David Baker: 1945–2004
It has become commonplace in obituaries to call almost any prominent person "legendary," but David Baker truly earned the sobriquet. He participated in more than 2000 recordings, including many now considered classics for both sound and content.
Baker was all but born to the trade, according to Eugene Chadborne's biography at allmusic.com. His grandfather was a salesman for Columbia Records, and his father installed hi-fi systems professionally in Atlanta. As a youth, David Baker began making amateur recordings, and he coordinated the sound reinforcement for the Atlanta Arts Festival while still a teenager. In 1965, the 20-year-old Baker began making field recordings of events associated with the civil rights movement, such as voter registration drives and meetings in churches. These recordings are an essential part of the Movement Soul release, an audio history of the civil rights struggle issued by the Library of Congress.
Mr. Baker formally studied recording science at Toronto's Royal Conservatory of Music and New York's Institute of Audio Research. In the late 1960s, he began working with Vanguard Records and Apostolic Studios in New York City. There, he encountered and recorded such boundary-pushing artists as the Mothers of Invention, the Fugs, and Larry Coryell. Mr. Baker also served as assistant engineer on the seminal rock recordings Every Good Boy Deserves Favor by the Moody Blues and In the Land of Grey and Pink by Caravan.
However, it was the "loft jazz" movement of the 1970s that David Baker was most closely identified with. With his recordings of the emerging avant-garde scene of the '70s, Mr. Baker refined his abilities to record live music events. Many listeners considered him unrivaled at capturing the sound of acoustic instruments in a live setting—and his vast catalog of live recordings makes an unassailable argument for this viewpoint.
Mr. Baker became Vanguard's chief engineer in 1975 and remastered that label's entire catalog for compact disc. An incomplete list of the other labels he was associated with includes ECM, Enja, Blue Note, Atlantic, Verve, Black Saint, Soul Note, and, most recently, Amulet.
Some engineers seem to operate like "hired guns," seldom working for the same musician twice. David Baker tended to work with the same musicians time and time again—or perhaps it would be more accurate to say that musicians, having once worked with Mr. Baker, tended to trust him with project after project.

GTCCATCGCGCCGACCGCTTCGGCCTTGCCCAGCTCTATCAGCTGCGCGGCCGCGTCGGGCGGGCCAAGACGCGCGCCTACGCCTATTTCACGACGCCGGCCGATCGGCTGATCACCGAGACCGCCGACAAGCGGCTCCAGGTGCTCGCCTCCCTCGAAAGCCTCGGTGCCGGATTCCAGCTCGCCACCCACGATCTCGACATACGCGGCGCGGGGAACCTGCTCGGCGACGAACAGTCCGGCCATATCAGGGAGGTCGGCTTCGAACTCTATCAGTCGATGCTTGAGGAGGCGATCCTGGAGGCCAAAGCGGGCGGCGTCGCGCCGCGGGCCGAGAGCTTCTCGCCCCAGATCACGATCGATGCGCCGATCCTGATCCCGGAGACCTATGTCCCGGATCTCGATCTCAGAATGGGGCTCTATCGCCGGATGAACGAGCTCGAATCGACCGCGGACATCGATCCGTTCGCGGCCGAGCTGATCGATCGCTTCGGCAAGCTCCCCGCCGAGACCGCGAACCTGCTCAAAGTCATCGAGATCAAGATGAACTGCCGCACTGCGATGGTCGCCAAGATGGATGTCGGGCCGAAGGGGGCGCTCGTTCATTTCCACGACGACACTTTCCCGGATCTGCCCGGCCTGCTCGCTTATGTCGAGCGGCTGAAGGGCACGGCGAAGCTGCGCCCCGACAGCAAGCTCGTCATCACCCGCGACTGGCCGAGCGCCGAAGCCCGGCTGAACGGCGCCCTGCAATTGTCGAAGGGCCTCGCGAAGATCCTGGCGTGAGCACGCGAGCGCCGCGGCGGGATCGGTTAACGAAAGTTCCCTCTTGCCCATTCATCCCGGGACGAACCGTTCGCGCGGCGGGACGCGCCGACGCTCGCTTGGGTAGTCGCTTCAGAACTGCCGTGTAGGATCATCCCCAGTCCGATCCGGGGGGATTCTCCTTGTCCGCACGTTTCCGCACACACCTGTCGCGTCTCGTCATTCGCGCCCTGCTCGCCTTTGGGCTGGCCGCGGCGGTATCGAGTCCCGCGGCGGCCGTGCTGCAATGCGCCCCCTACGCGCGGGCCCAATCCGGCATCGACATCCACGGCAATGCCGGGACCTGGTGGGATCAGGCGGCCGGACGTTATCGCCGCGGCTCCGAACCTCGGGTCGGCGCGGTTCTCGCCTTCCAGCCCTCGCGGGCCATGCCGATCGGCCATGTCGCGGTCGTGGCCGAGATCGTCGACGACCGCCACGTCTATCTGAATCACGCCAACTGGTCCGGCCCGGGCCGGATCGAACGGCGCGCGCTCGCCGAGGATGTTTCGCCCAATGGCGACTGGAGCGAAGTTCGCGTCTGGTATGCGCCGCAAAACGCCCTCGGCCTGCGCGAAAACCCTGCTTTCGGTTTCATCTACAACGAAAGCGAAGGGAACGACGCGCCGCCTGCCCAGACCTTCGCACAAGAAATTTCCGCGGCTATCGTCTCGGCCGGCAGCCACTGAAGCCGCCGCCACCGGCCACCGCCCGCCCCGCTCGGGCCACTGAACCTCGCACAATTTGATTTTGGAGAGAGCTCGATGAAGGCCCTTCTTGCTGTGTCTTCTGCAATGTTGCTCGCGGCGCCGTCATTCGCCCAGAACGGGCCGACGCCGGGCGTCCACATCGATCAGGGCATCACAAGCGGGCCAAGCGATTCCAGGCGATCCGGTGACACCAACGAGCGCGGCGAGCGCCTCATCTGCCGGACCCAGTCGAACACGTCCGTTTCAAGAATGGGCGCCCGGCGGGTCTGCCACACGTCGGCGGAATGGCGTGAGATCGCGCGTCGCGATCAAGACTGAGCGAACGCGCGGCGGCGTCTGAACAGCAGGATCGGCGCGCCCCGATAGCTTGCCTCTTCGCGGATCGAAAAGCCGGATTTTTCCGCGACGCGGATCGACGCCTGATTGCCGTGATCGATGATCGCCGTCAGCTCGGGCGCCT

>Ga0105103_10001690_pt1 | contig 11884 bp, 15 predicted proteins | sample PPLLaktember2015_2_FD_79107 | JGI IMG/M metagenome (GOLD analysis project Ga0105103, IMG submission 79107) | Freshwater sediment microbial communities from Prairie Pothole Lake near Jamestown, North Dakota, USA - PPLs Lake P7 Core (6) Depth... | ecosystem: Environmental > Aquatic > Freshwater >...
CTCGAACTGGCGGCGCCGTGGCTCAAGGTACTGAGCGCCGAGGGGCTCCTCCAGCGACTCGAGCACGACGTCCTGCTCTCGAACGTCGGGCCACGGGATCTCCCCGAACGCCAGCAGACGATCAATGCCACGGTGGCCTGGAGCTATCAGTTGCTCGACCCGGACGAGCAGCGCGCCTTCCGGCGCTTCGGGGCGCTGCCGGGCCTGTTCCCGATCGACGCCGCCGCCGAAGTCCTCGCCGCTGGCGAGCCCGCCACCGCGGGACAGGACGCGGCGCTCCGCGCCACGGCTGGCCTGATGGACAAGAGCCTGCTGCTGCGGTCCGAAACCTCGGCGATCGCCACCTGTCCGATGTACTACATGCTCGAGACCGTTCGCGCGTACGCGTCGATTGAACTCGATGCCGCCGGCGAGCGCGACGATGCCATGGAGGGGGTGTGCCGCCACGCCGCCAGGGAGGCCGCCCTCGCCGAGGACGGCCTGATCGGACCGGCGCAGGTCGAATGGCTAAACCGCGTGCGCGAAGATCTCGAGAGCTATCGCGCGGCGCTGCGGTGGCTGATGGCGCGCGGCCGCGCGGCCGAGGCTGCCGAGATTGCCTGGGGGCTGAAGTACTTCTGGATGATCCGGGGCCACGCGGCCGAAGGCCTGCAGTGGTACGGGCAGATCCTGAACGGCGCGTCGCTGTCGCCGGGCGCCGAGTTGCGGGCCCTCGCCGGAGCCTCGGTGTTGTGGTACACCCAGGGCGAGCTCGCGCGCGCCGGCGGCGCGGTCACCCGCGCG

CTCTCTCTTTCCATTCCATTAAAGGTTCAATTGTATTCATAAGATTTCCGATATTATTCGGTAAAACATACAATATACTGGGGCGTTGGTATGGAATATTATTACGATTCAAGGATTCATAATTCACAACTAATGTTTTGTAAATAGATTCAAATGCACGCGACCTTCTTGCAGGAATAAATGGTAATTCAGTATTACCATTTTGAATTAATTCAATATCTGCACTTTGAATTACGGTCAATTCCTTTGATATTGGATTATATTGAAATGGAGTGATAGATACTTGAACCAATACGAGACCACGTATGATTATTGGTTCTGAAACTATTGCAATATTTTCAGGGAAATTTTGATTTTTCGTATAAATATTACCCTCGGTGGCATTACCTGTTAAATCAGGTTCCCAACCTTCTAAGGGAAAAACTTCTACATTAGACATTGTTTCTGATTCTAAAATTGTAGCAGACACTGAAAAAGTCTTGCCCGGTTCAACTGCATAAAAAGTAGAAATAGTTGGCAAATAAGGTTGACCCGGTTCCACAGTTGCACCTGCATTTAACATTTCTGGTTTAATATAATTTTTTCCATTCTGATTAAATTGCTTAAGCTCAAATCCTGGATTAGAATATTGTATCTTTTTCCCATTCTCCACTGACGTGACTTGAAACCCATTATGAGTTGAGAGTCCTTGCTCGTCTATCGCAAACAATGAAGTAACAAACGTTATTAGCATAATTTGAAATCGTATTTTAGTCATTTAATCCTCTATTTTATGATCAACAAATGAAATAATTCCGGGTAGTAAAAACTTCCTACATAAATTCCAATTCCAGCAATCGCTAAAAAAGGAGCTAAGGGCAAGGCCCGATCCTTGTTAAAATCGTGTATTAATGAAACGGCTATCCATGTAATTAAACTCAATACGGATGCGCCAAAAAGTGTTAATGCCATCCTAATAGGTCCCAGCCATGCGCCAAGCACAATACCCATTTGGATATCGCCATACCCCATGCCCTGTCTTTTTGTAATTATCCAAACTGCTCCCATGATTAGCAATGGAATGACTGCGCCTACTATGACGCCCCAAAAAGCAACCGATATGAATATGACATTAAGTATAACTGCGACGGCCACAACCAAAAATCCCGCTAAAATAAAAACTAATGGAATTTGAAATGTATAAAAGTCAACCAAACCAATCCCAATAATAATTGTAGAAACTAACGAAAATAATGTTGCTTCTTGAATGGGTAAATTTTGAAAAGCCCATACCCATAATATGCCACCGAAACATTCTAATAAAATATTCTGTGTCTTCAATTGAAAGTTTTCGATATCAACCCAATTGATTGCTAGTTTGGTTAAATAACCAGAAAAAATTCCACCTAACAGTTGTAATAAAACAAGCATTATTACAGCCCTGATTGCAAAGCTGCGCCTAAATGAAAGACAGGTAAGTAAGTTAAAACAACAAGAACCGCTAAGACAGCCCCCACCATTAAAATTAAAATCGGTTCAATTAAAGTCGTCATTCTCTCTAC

If there is a common thread in his recordings—other than extremely natural sound—it would have to be a sense of hushed attention: there is an active sense of listening that typifies his work. A glance at his recordings contained in my collection, for example, reveals a phenomenal number of late-night favorites: Chico Hamilton: Still Sensitive, Paul Bley and Gary Peacock: Partners, Shirley Horn: Here's To Life, Astor Piazzolla: Rough Dancer and the Cyclical Night, Richie Beirach Trio: Trust, Anthony Davis: Hidden Voices, and, of course, pretty much anything by Medeski, Martin & Wood.
Mr. Baker's death was unexpected, and as of press time, there have been few details. Many of us who attended HE2004 had a chance to speak with him, and he was full of energy and musical enthusiasm about his recent work at Chad Kassem's Analogue Productions at Blue Heaven Studios, where he recorded the first Blues Masters at the Crossroads concert, among other projects. The following message has been posted at the Avatar Studios website:
"We are deeply saddened to have to report that the great recording engineer David Baker has passed away. He died peacefully in his sleep after finishing a session in Rochester, New York on July 14, 2004. He was 58. Mr. Baker is survived by his wife, Kyoko Baker. A private family funeral will be held in Atlanta on July 24.
"Memorial Service Details
"Date: Monday, August 16
Time: From Noon until 10 PM
Location: Avatar Studios (441 West 53rd Street, between Ninth & Tenth)
Room: Studio A
"A semi-formal service with family members will be held for about an hour starting at Noon. The studio will be open until 10 PM for people to stop by and pay their respects. We are expecting a few musicians to pay musical tribute to Mr. Baker. If you are interested in performing, please contact Kirk Imamura at Avatar Studios in advance. The performances will be recorded a la Baker-style and will be given to family members."